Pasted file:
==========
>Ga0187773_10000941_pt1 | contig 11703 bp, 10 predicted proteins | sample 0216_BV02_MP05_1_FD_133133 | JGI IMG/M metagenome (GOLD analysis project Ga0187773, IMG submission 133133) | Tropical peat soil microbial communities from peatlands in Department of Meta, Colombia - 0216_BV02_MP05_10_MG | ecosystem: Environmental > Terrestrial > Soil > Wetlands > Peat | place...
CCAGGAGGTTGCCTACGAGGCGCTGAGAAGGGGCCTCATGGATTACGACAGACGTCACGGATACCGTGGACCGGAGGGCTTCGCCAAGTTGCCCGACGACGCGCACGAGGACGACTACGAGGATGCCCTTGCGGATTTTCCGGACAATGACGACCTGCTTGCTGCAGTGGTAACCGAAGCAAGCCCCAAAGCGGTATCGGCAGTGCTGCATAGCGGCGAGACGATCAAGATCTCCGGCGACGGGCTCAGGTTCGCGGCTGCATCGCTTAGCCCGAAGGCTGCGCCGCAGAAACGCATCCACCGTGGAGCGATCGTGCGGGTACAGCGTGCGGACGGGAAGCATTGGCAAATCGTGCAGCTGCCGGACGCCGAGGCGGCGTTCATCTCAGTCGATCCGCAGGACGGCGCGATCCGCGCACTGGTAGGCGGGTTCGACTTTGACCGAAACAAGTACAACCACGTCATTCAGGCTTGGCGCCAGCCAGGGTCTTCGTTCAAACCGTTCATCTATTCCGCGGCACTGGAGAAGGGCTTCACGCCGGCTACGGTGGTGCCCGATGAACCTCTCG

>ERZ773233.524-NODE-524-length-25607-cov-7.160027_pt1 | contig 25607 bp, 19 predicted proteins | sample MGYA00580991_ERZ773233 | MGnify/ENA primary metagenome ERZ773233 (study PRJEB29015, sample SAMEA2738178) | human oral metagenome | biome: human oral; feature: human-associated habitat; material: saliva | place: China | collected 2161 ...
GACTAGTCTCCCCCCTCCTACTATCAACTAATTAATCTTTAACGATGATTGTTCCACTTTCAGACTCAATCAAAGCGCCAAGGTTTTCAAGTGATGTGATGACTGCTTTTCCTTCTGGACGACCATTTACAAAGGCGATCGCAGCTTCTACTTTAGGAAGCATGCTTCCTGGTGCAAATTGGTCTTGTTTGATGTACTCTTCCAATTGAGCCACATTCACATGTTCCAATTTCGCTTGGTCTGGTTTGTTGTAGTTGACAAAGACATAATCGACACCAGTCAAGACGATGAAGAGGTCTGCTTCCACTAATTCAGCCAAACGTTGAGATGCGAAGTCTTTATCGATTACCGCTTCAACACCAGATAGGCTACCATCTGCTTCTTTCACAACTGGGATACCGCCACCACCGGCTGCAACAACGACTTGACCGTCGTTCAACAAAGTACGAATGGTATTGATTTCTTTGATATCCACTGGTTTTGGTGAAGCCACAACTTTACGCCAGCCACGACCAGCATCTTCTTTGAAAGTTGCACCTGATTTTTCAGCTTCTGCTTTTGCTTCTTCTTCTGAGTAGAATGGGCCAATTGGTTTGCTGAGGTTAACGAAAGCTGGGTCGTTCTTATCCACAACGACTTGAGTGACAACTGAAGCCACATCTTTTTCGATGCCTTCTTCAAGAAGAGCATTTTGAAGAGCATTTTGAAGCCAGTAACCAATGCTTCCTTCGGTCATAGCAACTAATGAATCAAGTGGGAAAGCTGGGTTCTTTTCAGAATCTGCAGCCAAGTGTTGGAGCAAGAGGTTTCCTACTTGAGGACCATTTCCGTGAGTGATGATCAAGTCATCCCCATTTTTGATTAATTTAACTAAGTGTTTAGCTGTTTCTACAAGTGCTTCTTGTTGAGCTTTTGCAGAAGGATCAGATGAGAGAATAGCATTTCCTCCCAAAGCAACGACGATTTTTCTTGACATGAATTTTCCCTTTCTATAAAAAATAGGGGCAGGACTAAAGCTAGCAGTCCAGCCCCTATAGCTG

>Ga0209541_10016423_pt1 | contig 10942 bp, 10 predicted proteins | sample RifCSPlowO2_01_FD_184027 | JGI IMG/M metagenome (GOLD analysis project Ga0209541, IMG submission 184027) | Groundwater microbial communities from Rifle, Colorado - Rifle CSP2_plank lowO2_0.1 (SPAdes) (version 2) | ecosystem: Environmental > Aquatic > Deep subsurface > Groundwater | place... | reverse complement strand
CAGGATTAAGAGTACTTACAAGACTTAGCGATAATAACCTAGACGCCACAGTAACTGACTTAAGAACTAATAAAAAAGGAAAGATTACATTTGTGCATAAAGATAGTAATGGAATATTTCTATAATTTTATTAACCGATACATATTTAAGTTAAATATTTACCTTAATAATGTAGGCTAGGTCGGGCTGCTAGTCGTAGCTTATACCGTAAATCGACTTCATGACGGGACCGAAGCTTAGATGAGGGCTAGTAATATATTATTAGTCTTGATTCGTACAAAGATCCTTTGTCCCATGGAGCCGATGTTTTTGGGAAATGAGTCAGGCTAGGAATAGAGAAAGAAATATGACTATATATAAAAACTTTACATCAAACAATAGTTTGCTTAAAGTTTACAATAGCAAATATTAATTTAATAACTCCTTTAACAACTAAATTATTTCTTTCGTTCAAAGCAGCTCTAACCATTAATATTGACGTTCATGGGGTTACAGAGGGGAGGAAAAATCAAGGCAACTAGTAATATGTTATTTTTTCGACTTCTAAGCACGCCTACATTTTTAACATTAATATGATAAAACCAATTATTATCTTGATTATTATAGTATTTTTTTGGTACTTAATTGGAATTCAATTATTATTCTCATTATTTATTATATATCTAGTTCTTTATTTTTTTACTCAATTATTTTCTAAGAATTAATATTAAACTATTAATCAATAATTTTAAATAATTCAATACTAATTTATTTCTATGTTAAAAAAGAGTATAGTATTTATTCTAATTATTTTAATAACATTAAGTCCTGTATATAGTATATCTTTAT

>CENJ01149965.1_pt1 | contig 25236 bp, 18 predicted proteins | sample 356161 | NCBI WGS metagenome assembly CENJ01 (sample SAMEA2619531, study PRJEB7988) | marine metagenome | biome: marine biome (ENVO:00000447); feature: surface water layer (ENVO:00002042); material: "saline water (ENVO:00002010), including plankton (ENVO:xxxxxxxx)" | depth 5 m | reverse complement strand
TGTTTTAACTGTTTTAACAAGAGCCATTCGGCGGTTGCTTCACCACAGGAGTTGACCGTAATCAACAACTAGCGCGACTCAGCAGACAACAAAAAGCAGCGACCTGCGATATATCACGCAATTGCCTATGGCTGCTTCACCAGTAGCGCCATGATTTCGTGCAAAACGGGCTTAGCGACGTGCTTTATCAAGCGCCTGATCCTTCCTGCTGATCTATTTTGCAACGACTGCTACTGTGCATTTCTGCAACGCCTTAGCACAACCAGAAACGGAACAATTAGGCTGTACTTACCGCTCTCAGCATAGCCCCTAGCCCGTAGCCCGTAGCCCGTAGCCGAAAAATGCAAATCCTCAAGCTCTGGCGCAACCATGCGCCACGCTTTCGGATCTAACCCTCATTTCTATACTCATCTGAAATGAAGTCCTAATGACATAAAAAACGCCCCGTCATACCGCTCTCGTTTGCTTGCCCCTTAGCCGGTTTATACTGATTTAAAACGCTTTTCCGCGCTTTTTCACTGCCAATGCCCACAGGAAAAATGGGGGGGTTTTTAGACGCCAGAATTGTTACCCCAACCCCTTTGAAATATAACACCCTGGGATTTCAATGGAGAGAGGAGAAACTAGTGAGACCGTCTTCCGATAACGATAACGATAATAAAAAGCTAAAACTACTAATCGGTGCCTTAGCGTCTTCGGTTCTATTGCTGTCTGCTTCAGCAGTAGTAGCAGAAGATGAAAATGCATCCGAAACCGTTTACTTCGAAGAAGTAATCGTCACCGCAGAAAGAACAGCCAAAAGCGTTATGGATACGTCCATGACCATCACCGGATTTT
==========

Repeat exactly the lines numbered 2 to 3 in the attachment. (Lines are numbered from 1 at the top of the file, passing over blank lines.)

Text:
CCAGGAGGTTGCCTACGAGGCGCTGAGAAGGGGCCTCATGGATTACGACAGACGTCACGGATACCGTGGACCGGAGGGCTTCGCCAAGTTGCCCGACGACGCGCACGAGGACGACTACGAGGATGCCCTTGCGGATTTTCCGGACAATGACGACCTGCTTGCTGCAGTGGTAACCGAAGCAAGCCCCAAAGCGGTATCGGCAGTGCTGCATAGCGGCGAGACGATCAAGATCTCCGGCGACGGGCTCAGGTTCGCGGCTGCATCGCTTAGCCCGAAGGCTGCGCCGCAGAAACGCATCCACCGTGGAGCGATCGTGCGGGTACAGCGTGCGGACGGGAAGCATTGGCAAATCGTGCAGCTGCCGGACGCCGAGGCGGCGTTCATCTCAGTCGATCCGCAGGACGGCGCGATCCGCGCACTGGTAGGCGGGTTCGACTTTGACCGAAACAAGTACAACCACGTCATTCAGGCTTGGCGCCAGCCAGGGTCTTCGTTCAAACCGTTCATCTATTCCGCGGCACTGGAGAAGGGCTTCACGCCGGCTACGGTGGTGCCCGATGAACCTCTCG

>ERZ773233.524-NODE-524-length-25607-cov-7.160027_pt1 | contig 25607 bp, 19 predicted proteins | sample MGYA00580991_ERZ773233 | MGnify/ENA primary metagenome ERZ773233 (study PRJEB29015, sample SAMEA2738178) | human oral metagenome | biome: human oral; feature: human-associated habitat; material: saliva | place: China | collected 2161 ...